DataBreaches sincerely apologizes to Ask.FM for not remembering the December contact or their response at all. That said, DataBreaches does not apologize for trying to investigate such a large claimed breach. In light of their response today, DataBreaches is now publishing what was sitting in my Drafts folder since December.
Part of previously unpublished draft from December 2021:
…. Over the past week, DataBreaches.net reached out Ask.fm several times — by email and via their Twitter team — to try to verify or refute claims about a hack that allegedly acquired more than 340 million records. The person who informed DataBreaches.net about the alleged hack provided this site with samples of data that were purportedly from the firm’s internal network.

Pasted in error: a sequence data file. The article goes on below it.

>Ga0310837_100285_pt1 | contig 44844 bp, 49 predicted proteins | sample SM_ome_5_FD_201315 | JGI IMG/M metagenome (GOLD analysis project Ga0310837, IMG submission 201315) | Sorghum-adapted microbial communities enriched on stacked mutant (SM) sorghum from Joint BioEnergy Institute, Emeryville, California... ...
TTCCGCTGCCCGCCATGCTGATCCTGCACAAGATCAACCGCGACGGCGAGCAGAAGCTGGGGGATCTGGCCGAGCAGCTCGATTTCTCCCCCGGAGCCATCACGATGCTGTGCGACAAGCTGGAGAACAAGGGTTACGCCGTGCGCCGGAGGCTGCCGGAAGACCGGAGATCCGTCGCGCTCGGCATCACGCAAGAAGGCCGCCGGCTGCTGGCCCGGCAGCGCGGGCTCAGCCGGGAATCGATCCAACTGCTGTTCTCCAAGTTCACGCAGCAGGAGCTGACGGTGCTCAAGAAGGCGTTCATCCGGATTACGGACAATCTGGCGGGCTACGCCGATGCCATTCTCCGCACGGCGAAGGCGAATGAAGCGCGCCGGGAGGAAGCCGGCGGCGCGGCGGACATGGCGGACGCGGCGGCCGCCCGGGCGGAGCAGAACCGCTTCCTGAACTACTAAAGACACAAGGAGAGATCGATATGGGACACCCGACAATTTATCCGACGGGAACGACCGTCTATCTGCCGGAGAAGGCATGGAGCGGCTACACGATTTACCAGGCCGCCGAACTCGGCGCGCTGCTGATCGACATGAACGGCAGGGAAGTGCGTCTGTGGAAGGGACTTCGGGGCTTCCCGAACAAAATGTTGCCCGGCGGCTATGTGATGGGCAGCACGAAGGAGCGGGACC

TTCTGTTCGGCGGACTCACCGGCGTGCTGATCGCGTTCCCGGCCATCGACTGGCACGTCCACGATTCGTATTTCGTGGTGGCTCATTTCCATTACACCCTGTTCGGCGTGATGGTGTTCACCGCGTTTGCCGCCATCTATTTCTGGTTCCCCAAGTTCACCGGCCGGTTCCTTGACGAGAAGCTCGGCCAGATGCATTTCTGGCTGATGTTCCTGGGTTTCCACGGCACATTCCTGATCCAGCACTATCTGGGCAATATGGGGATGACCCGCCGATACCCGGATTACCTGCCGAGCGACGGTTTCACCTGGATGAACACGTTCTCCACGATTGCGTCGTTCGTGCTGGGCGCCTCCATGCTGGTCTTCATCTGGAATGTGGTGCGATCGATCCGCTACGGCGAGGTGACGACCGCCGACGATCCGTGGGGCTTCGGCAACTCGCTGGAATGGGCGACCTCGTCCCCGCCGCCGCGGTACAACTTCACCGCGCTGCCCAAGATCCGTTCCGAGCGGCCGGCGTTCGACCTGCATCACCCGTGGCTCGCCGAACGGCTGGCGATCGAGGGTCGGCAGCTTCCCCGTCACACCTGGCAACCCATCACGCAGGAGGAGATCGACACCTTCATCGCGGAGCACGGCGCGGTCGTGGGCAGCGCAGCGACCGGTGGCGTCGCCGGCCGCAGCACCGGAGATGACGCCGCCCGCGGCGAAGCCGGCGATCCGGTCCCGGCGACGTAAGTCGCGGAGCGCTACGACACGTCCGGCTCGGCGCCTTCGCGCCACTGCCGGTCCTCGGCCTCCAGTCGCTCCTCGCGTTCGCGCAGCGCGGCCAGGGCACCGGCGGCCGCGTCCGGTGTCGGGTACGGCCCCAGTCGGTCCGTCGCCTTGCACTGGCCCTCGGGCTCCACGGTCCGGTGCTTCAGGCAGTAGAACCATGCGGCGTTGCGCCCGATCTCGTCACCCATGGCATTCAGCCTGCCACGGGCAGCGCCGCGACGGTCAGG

As this site routinely does, Ask.fm were given a sample of the records from the larger sample this site had received so they had some sense of the data this site had been provided — at least, in part. If it was not their data, they could have simply responded that they investigated and found it wasn’t their data. But they didn’t respond. Because stonewalling is often an indication that there really has been a breach and the company is trying to cover it up or delay disclosure, DataBreaches.net asked them why they had not posted anything on their website or notified anyone. While the sample data appeared to be old data to DataBreaches.net, knowing that people re-use passwords and that the hacker claimed to have internal reports meant that this might need to be disclosed and/or reported to regulators, especially since the hacker claimed to have data on 350 million users that included usernames, email addresses, and easy-to-crack passwords.